In the news … our sixth form voters!
16 December 2019
Some of our sixth formers have taken part in a news item for ITV Westcountry, talking about the experience of using their vote for the first time in the General Election.
Six students were interviewed by Westcountry reporter and presenter, Claire Manning, the morning after the 12 December election. Three of the sixth formers - Brandon, Megan and Holly - only turned 18 in December. Macie and twins Ethan and Cody all had their 18th birthdays in October.
In their interviews, they explained why they felt it was so important to cast their vote and have their say about the future of the country. Megan said: “I don’t understand why people don’t use their vote, and then complain about things.” Brandon added: “It felt empowering, going in there and putting an X in the box. It only takes 10 seconds, so why wouldn’t you do it?”
Among the issues the students considered were the environment, climate change, the NHS and the UK’s relationship with Europe. Megan said: “It seems like no-one is really doing anything about the climate crisis, so I was glad to finally have the chance to express my opinion on that.”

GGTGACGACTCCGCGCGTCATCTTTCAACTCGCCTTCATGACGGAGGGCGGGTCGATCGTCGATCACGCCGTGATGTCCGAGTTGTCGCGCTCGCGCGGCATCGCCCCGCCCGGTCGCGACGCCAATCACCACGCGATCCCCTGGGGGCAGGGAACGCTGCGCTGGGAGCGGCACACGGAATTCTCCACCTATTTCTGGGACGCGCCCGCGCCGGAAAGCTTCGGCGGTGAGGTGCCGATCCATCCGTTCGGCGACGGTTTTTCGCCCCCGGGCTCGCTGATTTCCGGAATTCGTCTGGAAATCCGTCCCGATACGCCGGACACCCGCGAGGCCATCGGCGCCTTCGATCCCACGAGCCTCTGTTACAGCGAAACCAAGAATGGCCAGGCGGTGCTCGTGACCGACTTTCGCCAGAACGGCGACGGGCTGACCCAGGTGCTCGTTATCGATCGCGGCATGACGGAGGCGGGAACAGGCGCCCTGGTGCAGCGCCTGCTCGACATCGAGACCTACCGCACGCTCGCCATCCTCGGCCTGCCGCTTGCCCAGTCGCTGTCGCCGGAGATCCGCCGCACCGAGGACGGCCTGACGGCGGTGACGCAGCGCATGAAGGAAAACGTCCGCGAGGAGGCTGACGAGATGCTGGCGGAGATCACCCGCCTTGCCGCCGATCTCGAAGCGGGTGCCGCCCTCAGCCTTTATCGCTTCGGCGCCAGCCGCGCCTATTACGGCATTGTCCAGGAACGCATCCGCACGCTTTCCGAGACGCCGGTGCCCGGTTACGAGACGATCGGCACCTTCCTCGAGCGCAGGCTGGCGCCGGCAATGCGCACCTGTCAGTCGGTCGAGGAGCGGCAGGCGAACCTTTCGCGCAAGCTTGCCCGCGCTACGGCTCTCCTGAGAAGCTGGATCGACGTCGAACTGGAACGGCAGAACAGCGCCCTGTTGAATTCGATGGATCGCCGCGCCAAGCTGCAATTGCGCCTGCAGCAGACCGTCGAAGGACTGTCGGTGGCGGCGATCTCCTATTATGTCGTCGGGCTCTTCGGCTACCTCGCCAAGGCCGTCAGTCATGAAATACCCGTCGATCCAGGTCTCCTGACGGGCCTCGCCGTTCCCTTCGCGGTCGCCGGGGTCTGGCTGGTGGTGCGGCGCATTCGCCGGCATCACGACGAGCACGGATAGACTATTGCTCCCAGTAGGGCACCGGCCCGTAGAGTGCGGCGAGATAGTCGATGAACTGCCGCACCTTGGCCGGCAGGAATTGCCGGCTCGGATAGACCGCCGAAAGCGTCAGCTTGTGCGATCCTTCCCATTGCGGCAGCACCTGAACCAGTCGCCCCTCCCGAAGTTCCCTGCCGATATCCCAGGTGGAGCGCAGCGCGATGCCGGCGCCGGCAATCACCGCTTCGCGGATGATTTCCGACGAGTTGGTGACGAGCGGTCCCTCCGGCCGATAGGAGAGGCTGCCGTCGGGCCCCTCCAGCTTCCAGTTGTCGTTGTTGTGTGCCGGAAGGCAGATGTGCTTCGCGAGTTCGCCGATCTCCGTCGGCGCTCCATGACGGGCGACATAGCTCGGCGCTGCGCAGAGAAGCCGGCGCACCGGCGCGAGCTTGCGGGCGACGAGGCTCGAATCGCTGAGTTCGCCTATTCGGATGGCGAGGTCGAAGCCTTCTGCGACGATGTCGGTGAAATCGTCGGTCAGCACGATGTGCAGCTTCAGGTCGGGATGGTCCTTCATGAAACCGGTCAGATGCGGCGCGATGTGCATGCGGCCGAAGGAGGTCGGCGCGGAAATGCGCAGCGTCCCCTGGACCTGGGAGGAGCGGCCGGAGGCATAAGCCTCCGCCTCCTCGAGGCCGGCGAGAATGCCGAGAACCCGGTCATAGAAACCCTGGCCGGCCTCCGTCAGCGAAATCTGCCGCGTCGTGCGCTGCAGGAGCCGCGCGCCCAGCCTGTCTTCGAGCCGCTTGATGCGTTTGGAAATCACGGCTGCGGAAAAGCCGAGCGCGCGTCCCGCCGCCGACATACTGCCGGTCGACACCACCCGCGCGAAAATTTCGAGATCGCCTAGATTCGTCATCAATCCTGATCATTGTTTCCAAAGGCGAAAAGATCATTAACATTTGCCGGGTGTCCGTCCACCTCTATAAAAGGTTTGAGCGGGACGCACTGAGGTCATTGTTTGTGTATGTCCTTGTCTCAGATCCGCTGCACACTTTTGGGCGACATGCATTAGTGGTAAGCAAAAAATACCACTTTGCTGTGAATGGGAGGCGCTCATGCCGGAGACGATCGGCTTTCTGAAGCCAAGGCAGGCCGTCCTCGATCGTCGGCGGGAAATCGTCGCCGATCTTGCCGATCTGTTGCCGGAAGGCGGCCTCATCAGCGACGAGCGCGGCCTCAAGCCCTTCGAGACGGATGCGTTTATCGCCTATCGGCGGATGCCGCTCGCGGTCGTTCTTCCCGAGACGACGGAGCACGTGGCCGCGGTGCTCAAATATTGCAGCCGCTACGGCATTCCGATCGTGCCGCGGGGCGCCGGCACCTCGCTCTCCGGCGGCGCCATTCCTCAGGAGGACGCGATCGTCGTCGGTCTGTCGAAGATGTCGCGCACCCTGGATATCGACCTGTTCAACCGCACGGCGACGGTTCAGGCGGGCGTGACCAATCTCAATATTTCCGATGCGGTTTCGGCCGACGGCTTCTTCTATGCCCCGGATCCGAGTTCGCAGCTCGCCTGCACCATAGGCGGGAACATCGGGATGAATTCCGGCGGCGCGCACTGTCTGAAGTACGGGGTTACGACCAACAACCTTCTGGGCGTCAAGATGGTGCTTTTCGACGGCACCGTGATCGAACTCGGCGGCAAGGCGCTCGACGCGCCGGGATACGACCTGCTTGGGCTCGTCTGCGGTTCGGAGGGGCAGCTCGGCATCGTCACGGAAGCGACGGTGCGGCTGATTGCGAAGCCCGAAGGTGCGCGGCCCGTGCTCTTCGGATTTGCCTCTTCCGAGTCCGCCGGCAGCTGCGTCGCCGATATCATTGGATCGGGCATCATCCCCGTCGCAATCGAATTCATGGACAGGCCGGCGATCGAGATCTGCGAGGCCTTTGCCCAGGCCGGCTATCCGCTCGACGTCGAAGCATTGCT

Holly felt the same sense of frustration, listening to all the debates about the future and not having a say: “The two big voting issues for me are climate change and education, because I hope to go to University,” she said.
Macie added: “Just being able to get my voice across is so important to me. People have died to get us this right.” Ethan and Cody agreed, saying that “everyone deserves a voice” and “everyone’s voice matters”.
Head of the Sixth Form, Mr Tinkler, said: “As part of our wider curriculum programme, the students do work on democracy and voting rights, and it is regularly talked about in Assemblies. Every student will do a two-hour democracy session, so they can formulate their own views and go on to use their vote and be part of their society.
“We also look at how we’ve reached this point in democracy, for example, how women got the vote and how, in some parts of the world, voting is celebrated as a human right, which it is. We say: “It doesn’t matter how you vote, as long as you do vote to express your choice.”